Why the shell game? Oakland Co boasts on its website that it “currently has the best save rate in Michigan among public open-admission shelters whose intakes are greater than 5,000 animals”. But that save rate specifically excludes animals categorized as being killed by owner request, such as Spitz. (There is also an exclusion for animals killed and categorized as “contracted” which I don’t recall coming across before and don’t know what it refers to.)

Oakland Co taxpayers are getting the shaft with regard to their public shelter.  The shelter is limiting admission of cats while claiming to be open admission, arbitrarily designating healthy animals as unhealthy, and falsifying records to blame the needless killing of pets on “owner request” where no such request ever existed.  It is up to local residents to demand better.  As for Oakland Co workers, if you can’t own it, maybe you shouldn’t be doing it.

(Thanks Clarice for the links.)

5 thoughts on “MI Shelter Records Appear Falsified to Hide the Killing of Healthy Pets

  1. Why am I not even surprised? This is well known in the animal loving rescue community in the Detroit/Oakland County area and beyond. Their numbers are good because “owner requested” killing doesn’t count. Ingham County Animal Control, also in Michigan, uses the same strategies to make their numbers look better. It’s a shell game and animals pay for it daily with their lives. And the facilities only look for ways to make them look better to the “irresponsible public” rather than do something different to, um, actually get more out alive. BUT, OCAC has accomplished something big because they have Michigan Humane Society to challenge them. They are masters at deciding who is “adoptable” and killing the rest for some reason or another. My guess is that this happens much more often than people realize, They only hear the “we don’t kill (euthanize) for space”. RIP Spitz! You should be in a brand new forever home now rather than dead. (Who would give OCAC a two page letter about the cat if she had authorized them to kill him?) There are so many wholes in this that you could drain spaghetti!!!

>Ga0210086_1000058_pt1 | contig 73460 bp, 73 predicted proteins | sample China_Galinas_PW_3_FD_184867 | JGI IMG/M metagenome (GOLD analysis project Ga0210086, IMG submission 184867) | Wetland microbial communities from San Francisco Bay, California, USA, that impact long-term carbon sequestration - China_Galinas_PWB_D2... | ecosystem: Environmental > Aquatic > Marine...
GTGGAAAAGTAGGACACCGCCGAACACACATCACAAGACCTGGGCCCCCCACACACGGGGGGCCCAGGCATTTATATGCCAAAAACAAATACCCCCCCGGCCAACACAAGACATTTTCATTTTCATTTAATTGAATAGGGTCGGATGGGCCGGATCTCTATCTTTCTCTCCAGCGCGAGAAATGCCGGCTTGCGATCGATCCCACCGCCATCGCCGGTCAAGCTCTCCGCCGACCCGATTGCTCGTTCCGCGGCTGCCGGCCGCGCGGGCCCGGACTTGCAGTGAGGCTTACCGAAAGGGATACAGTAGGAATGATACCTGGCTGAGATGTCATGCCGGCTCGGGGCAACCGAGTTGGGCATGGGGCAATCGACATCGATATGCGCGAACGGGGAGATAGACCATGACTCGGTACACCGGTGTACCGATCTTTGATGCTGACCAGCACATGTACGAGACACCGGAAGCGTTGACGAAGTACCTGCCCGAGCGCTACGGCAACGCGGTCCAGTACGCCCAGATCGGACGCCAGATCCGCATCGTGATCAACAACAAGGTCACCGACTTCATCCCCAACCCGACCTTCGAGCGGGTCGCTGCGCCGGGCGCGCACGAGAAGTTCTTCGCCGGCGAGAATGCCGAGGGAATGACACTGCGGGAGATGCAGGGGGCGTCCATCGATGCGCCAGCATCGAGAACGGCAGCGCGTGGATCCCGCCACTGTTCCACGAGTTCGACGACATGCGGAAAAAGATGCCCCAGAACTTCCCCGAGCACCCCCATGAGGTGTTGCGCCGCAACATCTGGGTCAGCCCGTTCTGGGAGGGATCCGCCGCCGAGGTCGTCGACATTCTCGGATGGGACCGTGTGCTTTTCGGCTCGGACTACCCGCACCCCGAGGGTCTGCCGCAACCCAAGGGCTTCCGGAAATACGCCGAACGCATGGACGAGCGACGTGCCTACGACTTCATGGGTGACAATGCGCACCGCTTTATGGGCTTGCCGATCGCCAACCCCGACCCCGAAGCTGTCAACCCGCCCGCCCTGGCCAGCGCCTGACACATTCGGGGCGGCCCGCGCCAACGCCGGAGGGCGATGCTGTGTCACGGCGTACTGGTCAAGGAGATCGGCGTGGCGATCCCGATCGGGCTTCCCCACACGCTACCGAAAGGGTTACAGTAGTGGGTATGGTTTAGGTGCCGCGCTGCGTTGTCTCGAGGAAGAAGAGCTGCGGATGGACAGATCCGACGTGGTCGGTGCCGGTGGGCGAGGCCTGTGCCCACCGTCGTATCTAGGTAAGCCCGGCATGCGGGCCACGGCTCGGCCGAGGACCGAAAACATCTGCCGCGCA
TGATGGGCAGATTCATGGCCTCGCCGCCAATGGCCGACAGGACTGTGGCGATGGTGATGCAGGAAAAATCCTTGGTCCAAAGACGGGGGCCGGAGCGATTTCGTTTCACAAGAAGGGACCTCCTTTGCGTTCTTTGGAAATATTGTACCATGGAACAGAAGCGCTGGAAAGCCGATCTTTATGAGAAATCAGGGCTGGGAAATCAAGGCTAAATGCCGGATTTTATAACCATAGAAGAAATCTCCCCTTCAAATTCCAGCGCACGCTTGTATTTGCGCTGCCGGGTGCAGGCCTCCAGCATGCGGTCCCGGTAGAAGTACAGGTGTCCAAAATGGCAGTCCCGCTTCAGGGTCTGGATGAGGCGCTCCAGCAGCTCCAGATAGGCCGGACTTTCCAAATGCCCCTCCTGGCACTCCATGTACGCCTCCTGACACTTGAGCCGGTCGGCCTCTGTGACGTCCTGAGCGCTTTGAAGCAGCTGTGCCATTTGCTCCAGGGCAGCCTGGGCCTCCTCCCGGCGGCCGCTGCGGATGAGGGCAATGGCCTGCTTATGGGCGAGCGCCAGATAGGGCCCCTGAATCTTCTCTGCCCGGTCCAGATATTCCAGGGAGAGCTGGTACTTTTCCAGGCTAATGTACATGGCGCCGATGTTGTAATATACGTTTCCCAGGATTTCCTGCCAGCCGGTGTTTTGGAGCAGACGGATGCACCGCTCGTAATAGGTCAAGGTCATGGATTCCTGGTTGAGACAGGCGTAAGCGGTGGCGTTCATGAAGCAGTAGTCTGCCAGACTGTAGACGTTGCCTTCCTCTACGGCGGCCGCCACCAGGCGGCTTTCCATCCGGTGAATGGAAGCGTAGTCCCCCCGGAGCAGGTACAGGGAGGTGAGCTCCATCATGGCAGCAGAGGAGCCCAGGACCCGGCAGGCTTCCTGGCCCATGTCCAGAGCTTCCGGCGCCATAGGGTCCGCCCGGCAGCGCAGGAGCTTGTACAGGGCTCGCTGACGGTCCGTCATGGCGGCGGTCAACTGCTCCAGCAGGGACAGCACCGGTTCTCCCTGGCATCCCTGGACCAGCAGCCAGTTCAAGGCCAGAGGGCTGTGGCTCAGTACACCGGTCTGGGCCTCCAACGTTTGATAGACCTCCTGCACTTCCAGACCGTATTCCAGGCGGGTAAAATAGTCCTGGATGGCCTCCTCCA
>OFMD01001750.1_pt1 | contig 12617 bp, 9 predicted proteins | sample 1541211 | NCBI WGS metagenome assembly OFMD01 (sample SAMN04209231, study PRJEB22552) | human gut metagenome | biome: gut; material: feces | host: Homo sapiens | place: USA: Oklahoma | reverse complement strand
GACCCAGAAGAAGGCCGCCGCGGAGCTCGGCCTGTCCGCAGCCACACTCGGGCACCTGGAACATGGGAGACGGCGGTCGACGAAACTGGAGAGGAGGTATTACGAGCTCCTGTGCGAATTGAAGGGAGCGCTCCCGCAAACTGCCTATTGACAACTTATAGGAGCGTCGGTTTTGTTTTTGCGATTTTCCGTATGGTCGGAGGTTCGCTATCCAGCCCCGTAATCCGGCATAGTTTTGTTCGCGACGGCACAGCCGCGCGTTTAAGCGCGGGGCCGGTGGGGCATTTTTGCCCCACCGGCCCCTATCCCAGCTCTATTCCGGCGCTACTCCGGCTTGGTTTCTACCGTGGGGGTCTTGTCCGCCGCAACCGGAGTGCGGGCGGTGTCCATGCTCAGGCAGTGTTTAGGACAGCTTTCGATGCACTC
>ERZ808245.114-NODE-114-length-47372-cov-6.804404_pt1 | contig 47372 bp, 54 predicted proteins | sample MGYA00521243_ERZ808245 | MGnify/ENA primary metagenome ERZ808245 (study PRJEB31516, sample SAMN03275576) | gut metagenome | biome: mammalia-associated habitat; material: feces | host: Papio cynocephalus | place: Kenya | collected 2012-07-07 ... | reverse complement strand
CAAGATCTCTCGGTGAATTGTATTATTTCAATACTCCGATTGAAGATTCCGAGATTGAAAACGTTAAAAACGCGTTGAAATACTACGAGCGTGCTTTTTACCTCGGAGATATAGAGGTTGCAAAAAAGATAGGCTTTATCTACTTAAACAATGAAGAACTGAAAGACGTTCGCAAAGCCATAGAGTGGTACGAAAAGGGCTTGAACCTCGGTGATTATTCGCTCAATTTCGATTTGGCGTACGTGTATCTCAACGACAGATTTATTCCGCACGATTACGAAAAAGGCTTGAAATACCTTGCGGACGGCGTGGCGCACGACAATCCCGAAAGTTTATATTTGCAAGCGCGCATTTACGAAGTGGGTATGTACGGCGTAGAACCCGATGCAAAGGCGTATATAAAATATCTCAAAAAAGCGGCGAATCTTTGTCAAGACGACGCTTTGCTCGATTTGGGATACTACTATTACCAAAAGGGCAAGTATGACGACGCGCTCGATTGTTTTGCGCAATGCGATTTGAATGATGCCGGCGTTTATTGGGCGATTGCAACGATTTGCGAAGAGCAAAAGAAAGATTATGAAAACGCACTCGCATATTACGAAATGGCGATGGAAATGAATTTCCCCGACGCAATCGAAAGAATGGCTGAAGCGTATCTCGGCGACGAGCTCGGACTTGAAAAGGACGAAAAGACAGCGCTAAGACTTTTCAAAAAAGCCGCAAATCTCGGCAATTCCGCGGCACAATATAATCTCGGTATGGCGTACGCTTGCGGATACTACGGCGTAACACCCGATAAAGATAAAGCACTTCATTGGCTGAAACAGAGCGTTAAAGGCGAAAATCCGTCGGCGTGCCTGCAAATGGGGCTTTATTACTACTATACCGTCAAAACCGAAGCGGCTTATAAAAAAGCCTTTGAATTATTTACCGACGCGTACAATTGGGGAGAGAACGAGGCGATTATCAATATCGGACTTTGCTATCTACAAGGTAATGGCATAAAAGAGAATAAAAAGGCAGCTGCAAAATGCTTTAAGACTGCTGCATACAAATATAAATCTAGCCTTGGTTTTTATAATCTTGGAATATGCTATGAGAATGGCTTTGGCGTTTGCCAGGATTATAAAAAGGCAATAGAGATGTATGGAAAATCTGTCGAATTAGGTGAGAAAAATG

2. Damn. So, a three legged healthy dog has a week to grow a new leg or be deemed “unadoptable”? And if you’re missing an eye, well, sucks to be you.

    If you’re going to kill for convenience, just say so. Just own it. It’s what you’re doing, lay it out there and let folks know. If it’s not a shameful thing, you’ve got nothing to worry about, right?

  3. I’ll probably get flamed for this, but I do not understand why the owner was surprised. I feel bad for her, but I don’t understand why she was surprised. When you turn your pet over to a shelter, you are giving up complete control. Owner surrenders with behavioral problems, especially a jet-black animal, are very unlikely to get adopted. Why did she not find the cat a home herself? Or hire a behavioral professional?

    Public shelters are underfunded, especially after 35 years of austerity politics, and cannot function like, say, Best Friends. I agree with the shelter, who ethically has to reveal to new owners the behavior problems, that the cat was unlikely to ever be adopted. Why make it suffer in a cage in a noisy kennel?

    Before you flame me, consider that my perspective is based on 40 years of experience in rescuing animals. I fought hard to pass local animal rights legislation. I’ve personally fostered 48 dogs. and lived with as many as 12 at a time. Most of the animals I fostered had behavioral or severe medical problems and required hours and hours of work to become adoptable. When a new rescue dog arrived and was not immediately compatible with my other pets, I worked hard with that dog, in a separate part of my house, It was a lot of work and time to keep both sets of dogs healthy and happy and socially engaged but it worked out in the end. I’ve taken dog that required months of intense nursing care (body 40% covered in staph infection from pemphigus–that mean and hour a day of treatment for 3 months to clear up the pemphigus, starving dogs, dogs who needed multiple surgeries over several months to remove all their foxtails–this included t 6 months of twice daily surgical drain care. Like many rescuers I’ve spent thousands of dollars of my own money to get dogs healthy enough.

    Flaming of people on the internet provides an emotional release for the flamer, but harms the long term dialogue needed to move our society to solving problems.